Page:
Spaces Coworking and the Pandemic

5 min read
Spaces Opéra Garnier sits mostly empty

In April, I decided to contact Spaces and suspend my coworking membership. The world had shutdown while it figured out how to deal with the pandemic. The membership wasn’t very much use to me given my lack of ability to leave the house. I had no desire to go out to a coworking space and risk other people.

My first mistake was emailing the account manager. No response. He had been so enthusiastic in showing me around the facilities 2 months earlier. All salesy and friendly as he walked through London Victoria after I had started my membership.

Even then I’d taken a punt on Spaces because they were now owned by IWG, the same entity that owns Regus. IWG has no lack of bad reviews, 5 minutes of searching will start to turn up all manner of stories. I had given Spaces the benefit of the doubt for a lot of reasons. Most of the feedback was for Regus, the older more corporate sibling. It was also less relevant, I wasn’t taking up an office lease, stuck in one building.

The coworking membership offered what few others could – workspace in most cities. I was, and still am, a digital nomad (albeit in the most restricted sense). Looking for a coffee shop or a day pass for a random coworking space gets tedious. Global coworking was a feature that I couldn’t pass up. Cheaper if you commit to a year-long membership

It sounds funny in the current pandemic environment to even talk about this as a selling feature. Travel has plummeted.

It was becoming clear that it had been a bad decision signing a 12-month membership. Like most, I spent a lot of time following the news. The fact that I was paying for a membership I couldn’t use drifted in and out of my todo-list. IWG hadn’t actually charged my credit card for 2 months, so I assumed they might be on top of it (despite the lack of response). Then they sent a large invoice and an automated email saying that billing had not been working. Joy.

After the lockdowns eased a little I returned to the UK and tried to pursue the matter further. IWG had kept all it’s centres open under the guise that “essential workers” might need access. The coworking was no exception. The “business lounge” is a way of overselling space that is also shared with private offices. I returned to the London Victoria branch where I signed up. The only difference I could see was that they were now locking the doors and now it required ringing a doorbell. The place was almost empty.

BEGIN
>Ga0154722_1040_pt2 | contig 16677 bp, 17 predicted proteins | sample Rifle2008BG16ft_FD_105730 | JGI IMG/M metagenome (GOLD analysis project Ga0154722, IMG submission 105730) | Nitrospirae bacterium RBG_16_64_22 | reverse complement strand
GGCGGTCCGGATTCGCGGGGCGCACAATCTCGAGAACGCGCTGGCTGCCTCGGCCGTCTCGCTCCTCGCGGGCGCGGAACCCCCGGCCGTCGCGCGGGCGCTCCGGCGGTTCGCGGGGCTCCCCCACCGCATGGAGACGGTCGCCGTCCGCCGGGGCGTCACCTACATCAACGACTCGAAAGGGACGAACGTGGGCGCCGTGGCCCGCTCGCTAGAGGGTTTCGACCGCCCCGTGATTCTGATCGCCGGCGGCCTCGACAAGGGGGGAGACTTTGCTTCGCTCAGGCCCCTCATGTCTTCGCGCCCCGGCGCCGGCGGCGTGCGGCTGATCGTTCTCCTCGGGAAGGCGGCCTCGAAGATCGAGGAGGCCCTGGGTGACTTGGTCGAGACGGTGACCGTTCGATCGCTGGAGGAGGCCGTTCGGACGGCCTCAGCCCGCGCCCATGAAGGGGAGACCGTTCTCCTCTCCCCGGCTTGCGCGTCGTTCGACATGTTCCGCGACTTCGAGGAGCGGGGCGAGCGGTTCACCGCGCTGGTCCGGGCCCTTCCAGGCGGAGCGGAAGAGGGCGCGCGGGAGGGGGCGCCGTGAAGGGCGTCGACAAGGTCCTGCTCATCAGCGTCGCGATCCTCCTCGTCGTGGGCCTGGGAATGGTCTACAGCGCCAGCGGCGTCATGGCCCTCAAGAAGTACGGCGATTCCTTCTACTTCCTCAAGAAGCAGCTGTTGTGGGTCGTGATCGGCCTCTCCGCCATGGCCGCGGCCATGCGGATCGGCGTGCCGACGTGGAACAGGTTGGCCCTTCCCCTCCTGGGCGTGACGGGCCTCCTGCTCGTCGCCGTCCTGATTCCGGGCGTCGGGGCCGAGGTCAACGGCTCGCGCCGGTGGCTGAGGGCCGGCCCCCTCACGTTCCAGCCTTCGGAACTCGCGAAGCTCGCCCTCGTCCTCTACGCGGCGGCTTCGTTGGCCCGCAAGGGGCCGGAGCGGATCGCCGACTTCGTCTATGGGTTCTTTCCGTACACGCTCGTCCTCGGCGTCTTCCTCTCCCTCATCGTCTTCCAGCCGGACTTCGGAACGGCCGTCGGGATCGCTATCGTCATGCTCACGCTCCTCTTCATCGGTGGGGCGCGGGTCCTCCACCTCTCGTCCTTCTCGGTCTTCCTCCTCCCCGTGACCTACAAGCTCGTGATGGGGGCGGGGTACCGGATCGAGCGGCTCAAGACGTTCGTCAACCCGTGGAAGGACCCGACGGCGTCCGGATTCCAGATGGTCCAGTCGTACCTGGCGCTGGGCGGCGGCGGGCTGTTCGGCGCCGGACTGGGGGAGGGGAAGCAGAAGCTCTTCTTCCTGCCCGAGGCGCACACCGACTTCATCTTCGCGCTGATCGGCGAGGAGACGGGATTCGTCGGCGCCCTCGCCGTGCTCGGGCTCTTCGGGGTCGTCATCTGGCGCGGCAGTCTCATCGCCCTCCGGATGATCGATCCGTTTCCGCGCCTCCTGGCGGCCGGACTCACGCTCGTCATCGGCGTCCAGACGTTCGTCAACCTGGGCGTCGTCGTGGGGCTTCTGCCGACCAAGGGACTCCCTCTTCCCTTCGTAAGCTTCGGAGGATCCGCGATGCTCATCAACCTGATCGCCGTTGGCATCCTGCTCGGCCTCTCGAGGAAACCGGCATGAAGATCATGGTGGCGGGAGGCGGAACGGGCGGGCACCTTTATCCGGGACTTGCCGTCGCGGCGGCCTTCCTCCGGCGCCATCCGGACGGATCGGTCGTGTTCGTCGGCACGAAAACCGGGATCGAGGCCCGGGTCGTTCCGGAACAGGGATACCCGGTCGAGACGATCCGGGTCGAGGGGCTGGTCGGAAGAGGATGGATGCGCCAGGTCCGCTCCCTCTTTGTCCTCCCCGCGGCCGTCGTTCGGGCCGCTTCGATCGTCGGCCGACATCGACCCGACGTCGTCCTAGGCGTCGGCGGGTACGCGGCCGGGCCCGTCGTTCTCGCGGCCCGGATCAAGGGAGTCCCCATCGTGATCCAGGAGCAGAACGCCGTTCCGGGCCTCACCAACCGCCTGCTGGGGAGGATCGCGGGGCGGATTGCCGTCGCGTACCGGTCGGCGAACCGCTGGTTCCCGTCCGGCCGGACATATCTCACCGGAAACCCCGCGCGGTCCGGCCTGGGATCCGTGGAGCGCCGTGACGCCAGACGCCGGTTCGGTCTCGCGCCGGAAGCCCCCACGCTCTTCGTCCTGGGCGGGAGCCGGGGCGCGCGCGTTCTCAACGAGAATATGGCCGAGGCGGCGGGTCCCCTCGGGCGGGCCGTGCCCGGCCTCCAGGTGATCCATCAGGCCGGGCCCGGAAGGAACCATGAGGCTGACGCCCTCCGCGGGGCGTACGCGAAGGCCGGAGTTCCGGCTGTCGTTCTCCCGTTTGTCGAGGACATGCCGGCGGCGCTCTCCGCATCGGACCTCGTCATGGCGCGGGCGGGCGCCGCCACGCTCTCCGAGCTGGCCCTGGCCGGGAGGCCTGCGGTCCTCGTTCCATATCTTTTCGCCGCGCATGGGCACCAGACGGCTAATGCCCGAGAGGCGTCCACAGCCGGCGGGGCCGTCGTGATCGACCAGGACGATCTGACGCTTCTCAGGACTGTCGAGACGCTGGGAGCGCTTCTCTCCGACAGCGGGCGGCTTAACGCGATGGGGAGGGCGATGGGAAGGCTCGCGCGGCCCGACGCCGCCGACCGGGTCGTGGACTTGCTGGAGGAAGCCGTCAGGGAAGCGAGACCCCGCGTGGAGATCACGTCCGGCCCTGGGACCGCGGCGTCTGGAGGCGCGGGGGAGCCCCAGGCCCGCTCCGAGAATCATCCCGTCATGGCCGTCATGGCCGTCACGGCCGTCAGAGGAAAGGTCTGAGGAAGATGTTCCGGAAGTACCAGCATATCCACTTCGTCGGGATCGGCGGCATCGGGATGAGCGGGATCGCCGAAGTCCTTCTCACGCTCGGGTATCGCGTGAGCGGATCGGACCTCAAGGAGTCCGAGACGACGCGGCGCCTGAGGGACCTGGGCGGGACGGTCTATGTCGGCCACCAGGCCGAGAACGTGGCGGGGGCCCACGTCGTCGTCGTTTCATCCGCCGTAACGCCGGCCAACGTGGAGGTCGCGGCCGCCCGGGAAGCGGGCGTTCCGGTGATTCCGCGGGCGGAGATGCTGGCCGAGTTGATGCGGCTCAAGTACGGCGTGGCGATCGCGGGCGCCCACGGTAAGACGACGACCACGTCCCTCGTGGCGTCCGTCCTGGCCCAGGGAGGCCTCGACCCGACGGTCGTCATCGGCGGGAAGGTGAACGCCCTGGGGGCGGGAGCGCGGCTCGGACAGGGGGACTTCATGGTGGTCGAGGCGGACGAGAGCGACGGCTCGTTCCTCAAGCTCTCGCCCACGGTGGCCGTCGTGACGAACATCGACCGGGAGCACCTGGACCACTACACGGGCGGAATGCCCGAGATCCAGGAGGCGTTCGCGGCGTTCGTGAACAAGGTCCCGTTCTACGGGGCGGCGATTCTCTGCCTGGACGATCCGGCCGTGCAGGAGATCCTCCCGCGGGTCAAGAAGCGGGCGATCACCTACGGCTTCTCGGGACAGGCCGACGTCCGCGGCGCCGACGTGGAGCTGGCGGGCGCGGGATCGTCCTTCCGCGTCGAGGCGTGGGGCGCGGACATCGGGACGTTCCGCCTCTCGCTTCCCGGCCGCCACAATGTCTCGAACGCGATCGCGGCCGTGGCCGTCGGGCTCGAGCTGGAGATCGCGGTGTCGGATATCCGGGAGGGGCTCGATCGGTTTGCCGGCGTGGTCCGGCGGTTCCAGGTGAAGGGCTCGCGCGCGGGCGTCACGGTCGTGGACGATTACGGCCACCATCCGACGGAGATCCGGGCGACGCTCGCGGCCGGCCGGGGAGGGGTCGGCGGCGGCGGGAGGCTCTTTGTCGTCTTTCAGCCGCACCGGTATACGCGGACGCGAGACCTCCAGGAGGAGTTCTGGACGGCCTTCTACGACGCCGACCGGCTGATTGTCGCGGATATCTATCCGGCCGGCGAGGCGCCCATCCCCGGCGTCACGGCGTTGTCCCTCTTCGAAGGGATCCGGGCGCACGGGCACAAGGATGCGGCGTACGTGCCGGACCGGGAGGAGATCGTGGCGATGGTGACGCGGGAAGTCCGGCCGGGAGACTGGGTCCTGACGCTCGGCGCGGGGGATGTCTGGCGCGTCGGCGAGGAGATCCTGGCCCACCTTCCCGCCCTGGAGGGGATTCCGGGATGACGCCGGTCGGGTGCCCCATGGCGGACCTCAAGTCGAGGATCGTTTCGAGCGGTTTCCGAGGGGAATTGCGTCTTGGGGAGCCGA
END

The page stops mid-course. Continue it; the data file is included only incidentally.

On renewing my efforts to suspend my membership, I finally managed to get a form letter response.

"Offer from IWGPLC"

1 month of relief for 3 extra months of contract seemed exploitative (or 2 for 6). I told them as much. With no real avenues left, I wrote a negative review on Trustpilot. Setting the membership to not renew so I wouldn’t forget later.

Several days later the review prompted a more senior help desk member to email.

"Review Response from IWGPLC"

I pointed out that they kept using the line “other customers are happy to take up the offer” repetitively and didn’t get a response. I probably should have used Patio11’s evidence gathering technique, but at this stage, I was too annoyed. Annoyed at them, and at myself for giving them a chance.

I resolved that subject to restrictions, I would use the remaining membership. It was that or let IWG get away with ~£2000.

Without a decent home office space, one needs a coworking desk or a private office. AirBnBs almost never have decent workspaces.

Fast forward to late December and we’re at the point where they’ve taken the last payment. I’m expecting a message from someone any day in January offering me some sort of offer if I’ll renew my contract. I pity the salesperson tasked with talking with me about it. They won’t even do that. They’ll work out that I’m a lost cause. While my membership might have been salvageable in June it is now long beyond repair.

Had this been a different year I would have come to the end of the year and been happy with what I’d purchased. The coworking offered by Spaces is very uniform and meets my needs quite well.

There are limitations. Some of the centres couldn’t fit another person if they tried (pre-covid). The best places to sit are a race. Having to wait while the receptionist jots down your membership number. There is a QR code in the app which I have never seen used. The app itself is slow.

Access is only within business hours. I rented a private office from another company while in Tallinn. Being able to access on Saturday and Sunday was very useful for the way I work. Not tied to the traditional workweek.

Business hours are vague and vary from location to location. All the listings on their website and on Google list the centres as open 24hrs a day. Good luck getting in though, the receptionist is 8 till 5, or 9 till 6, or 8:30 till 5:30. Reduced hours during COVID.

It’s been enjoyable to use the centres for the later part of the year. Where they were overrun in some cases, before the pandemic, now they’re at ~20% capacity. I can only imagine it’s other people like me that are using it because they’re forced to pay for it.

The short term thinking is the thing that hurts the most. The way they behaved in those few early months could have brought them a lifetime of loyalty. They have forgone 10 years of revenue for 2 months. They could have suspended coworking memberships until the pandemic was over.

Instead, I am left telling people a cautionary tale. I’m using coworking when I could have been using a private or home office.

There doesn’t seem to be a downside to mistreating your customers. Will people stop coming to them for offices or coworking? People seem to keep using them because they have no choice.

The world will go on. I will find other places to work. A little shyer about signing any long-term commitment.